A day after Israel’s Amos-6 communications satellite was lost in a highly unusual explosion/fast fire of the SpaceX’s Falcon 9 rocket and its Amos 6 satellite payload at Cape Canaveral, some Israel aerospace industry experts are beginning to suspect sabotage. They are keeping their suspicions to themselves pending an investigation in which NASA ad the US Air Force will be taking part.
An explosion or fire occurring during a standard pre-launch static test prior to the engine igniting may be unique. These Israeli experts can’t recall any space satellite disasters happening at that particular stage.
Immediately after the event, SpaceX founder Elon Musk said an “anomaly happened around the upper-stage oxygen tank wile propellant was being loaded into the vehicle.”
Two days later, Saturday, Sept. 3, Musk attributed the loss to a “fast fire” rather than an explosion.
Representatives of Spacecom owned by Israeli Eurocom and Israeli Aerospace Industry, which manufactured Amos 6, their largest satellite to date, don’t expect to be invited to take part in the investigation.
Those circles resent Elon Musk’s reference to an “anomaly,” which they see as a euphemism to disguise the cause of the mishap.
American experts are speculating about a large, black. unidentified object picked up by video footage hovering in the sky at the moment the fireball rose over the Cape Canaveral launching pad.
Some are suggesting it was a large bird which happened to be flying past; others say the object is much too big and too fast for any known bird.
In Israel, some informed sources suggest that the reason for the Amos 6 satellites destruction is far from technical and may never come to light.
They cite the only previous SpaceX failure, which occurred in June, 2015, when a Falcon 9 rocket carrying supplies to the International Space Station exploded just a few minutes after launch. The company set up an inquiry team composed of 11 staff members and one FAA official, but never released details of its findings.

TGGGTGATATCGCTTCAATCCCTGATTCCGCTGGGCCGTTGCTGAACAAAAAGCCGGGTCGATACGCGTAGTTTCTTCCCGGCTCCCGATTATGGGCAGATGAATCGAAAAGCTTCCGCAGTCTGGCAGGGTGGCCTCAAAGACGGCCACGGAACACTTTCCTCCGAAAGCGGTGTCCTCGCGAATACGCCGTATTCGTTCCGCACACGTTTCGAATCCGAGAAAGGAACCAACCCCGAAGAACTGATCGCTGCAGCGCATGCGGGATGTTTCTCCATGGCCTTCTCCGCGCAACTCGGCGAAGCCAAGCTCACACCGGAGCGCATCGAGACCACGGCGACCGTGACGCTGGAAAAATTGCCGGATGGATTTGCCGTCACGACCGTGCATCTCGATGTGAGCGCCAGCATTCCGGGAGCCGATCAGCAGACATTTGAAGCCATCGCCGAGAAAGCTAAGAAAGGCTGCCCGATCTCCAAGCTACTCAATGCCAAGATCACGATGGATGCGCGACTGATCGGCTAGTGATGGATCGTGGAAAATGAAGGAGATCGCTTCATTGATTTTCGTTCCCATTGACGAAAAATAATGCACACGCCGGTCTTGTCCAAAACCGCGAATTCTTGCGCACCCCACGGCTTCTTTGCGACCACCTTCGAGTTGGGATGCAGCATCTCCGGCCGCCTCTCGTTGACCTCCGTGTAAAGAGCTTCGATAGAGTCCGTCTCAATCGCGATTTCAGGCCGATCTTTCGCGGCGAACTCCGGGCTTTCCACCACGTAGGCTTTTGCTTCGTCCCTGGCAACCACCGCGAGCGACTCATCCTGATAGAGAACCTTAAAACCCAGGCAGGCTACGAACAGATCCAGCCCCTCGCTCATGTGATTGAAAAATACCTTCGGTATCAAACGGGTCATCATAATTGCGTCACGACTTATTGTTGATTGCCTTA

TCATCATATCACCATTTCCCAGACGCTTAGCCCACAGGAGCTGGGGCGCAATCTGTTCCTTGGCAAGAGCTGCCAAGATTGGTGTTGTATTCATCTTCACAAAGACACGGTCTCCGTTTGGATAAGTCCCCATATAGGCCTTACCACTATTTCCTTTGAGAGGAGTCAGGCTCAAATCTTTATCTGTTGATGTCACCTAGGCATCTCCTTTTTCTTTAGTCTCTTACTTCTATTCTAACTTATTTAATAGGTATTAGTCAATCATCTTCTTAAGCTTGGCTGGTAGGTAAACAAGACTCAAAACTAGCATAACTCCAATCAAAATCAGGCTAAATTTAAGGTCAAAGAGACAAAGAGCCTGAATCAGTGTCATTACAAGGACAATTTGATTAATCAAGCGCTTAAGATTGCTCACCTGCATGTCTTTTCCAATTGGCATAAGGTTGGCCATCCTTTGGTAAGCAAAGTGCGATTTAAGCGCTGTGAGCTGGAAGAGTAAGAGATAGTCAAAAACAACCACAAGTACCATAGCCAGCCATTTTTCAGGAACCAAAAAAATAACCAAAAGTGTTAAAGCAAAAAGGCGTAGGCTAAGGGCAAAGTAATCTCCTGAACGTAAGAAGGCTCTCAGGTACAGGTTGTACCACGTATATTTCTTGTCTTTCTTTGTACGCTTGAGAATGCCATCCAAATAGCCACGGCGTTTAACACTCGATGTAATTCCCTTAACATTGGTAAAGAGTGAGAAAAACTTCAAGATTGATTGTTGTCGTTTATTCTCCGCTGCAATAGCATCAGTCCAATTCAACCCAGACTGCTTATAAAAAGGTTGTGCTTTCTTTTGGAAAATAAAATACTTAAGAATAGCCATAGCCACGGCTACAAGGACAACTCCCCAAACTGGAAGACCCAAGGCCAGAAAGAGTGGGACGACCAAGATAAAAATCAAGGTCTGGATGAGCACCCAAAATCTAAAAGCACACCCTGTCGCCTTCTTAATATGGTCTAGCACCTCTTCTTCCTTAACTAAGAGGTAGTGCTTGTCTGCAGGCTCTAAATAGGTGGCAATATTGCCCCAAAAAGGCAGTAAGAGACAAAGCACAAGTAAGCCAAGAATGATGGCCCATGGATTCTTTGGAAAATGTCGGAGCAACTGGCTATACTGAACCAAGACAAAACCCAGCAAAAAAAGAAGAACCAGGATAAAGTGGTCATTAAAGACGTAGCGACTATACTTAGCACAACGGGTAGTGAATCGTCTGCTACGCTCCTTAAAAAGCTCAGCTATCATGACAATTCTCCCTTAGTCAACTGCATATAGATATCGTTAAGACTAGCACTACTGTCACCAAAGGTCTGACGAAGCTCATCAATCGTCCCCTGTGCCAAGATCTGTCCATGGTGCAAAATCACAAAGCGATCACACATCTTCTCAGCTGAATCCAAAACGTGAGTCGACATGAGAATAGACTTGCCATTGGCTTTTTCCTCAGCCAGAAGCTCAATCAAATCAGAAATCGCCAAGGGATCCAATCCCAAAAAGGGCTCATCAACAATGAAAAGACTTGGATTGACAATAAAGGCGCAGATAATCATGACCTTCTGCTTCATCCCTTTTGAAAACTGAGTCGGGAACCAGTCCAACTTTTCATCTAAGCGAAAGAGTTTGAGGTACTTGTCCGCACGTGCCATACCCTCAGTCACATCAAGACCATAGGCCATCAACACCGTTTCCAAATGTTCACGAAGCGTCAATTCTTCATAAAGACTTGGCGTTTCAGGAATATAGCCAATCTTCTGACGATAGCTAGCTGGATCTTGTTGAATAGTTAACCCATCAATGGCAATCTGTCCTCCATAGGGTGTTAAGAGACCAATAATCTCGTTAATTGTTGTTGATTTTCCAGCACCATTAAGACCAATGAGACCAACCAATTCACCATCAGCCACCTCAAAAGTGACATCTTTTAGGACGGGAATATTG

Three causes for the Amos 6 loss are postulated by Israeli sources:
1. The stiff competition among the companies of the eight nations that manufacture satellites. The last in the Amos series of communications satellites, produced at a cost of $200 million, was the most sophisticated produced so far. Some international competitor may have decided to push Israel out of the contest by destroying its newest product. This has indeed set Israel’s satellite industry back for years.
2. The other motive may be connected with the fact that Amos 6 was to have been Facebook’s first satellite. CEO Mark Zuckerberg had announced that Amos 6, scheduled for launch into geostationary orbit on Sept. 3, would have opened large parts of sub-Saharan Africa to direct internet.
Its loss has forced Zuckerberg to put his plan on hold.
This plan went well with the largely covert Israel drive in the last three years to expand its ties across the Africa. The Facebook project fitted in well this policy an added dimension and spurt.
3. Spacom had just signed a $285 sale contract with Beijing Xinwei Technology that was contingent on its successful launch into orbit of Amos 6 Saturday. One of Israel’s competitors may have been after the Chinese contract.